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dc.contributor.authorClarkson, Claudia
dc.contributor.authorMirosa, Miranda
dc.contributor.authorBirch, John
dc.date.available2021-03-19T01:58:32Z
dc.date.copyright2018-12
dc.identifier.citationClarkson, C., Mirosa, M., & Birch, J. (2018). Consumer acceptance of insects and ideal product attributes. British Food Journal, 120(12), 2898–2911. doi:https://doi.org/10.1108/BFJ-11-2017-0645en
dc.identifier.issn0007-070X
dc.identifier.urihttp://hdl.handle.net/10523/10792
dc.description.abstractInsects can be sustainably produced and are nutrient rich. However, adoption of insects in western culture, including New Zealand (NZ) is slow. The purpose of this paper is to explore consumer attitudes, drivers and barriers towards entomophagy and uncover consumer expectations surrounding what their ideal insect product attributes are. In total, 32 participants took part in three product design workshops. This involved two sections. First, focus groups discussion took place surrounding consumer acceptance. Second, following adapted consumer idealised design, groups of three or four designed their ideal liquid and solid product incorporating extracted insect protein. Designs included the ideal product, place, price and promotional attributes. Participants were both disgusted and intrigued about entomophagy, with common barriers including; culture, food neophobia, disgust sensitivity, lack of necessity and knowledge. Motivational drivers were novelty, health, sustainability and/or nutrition. Most of the liquid and solid food products were designed as a premium priced sweet snack, drink or breakfast option, as opposed to a meat substitute. The convenience, health and sustainability benefits of certain products were promoted towards health and fitness oriented consumers. Whereas, other designs promoted the novelty of insects to kids or the general population, in order to introduce the idea of entomophagy to consumers. The study is the first attempt at uncovering what insect products NZ consumers are accepting of; therefore, contributing to both limited research and product development opportunities for industry.en_NZ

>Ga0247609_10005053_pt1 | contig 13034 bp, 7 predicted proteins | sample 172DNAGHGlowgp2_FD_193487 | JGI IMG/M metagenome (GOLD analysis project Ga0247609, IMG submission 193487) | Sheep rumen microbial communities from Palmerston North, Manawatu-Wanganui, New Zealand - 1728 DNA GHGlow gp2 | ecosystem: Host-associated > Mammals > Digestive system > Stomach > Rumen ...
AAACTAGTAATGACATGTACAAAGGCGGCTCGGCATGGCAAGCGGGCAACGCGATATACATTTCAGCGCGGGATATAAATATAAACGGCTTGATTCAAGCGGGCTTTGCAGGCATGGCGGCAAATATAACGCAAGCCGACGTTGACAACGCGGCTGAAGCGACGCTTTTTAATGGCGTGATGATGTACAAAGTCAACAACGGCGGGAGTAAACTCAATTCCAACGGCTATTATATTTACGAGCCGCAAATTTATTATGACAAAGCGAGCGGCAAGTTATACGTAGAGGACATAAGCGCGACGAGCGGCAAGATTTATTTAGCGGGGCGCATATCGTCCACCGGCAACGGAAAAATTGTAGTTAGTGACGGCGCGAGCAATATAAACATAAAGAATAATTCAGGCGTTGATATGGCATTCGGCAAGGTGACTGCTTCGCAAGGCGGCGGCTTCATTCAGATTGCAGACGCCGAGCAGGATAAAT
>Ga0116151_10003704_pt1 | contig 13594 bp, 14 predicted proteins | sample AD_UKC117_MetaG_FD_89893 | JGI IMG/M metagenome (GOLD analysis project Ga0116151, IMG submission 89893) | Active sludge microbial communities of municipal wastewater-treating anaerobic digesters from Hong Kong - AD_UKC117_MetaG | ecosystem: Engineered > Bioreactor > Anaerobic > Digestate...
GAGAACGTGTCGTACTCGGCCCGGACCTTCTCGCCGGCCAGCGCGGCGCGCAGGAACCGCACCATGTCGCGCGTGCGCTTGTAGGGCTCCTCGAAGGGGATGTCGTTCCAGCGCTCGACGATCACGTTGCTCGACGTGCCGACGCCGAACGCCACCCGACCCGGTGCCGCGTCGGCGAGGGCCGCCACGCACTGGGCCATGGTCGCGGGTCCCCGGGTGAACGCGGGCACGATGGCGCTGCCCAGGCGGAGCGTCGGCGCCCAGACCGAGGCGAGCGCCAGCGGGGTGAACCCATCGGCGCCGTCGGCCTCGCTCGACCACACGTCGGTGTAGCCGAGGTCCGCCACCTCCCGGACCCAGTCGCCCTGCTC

dc.format.mimetypeapplication/pdf
dc.language.isoenen_NZ
dc.publisherEmerald Insighten_NZ
dc.relation.ispartofBritish Food Journalen_NZ
dc.subjectProduct attributesen_NZ
dc.subjectMarketing mixen_NZ
dc.subjectConsumer acceptanceen_NZ
dc.subjectEntomophagyen_NZ
dc.subjectConsumer idealised designen_NZ
dc.subjectInsect proteinen_NZ
dc.titleConsumer acceptance of insects and ideal product attributesen_NZ
dc.typeJournal Articleen_NZ
dc.date.updated2021-03-16T22:49:27Z
otago.schoolDepartment of Food Scienceen_NZ
otago.relation.issue12en_NZ
otago.relation.volume120en_NZ
dc.identifier.doihttps://doi.org/10.1108/BFJ-11-2017-0645en_NZ
otago.bitstream.endpage2911en_NZ
otago.bitstream.startpage2898en_NZ
otago.openaccessOpenen_NZ
dc.rights.statementhttps://doi.org/10.1108/BFJ-11-2017-0645en_NZ
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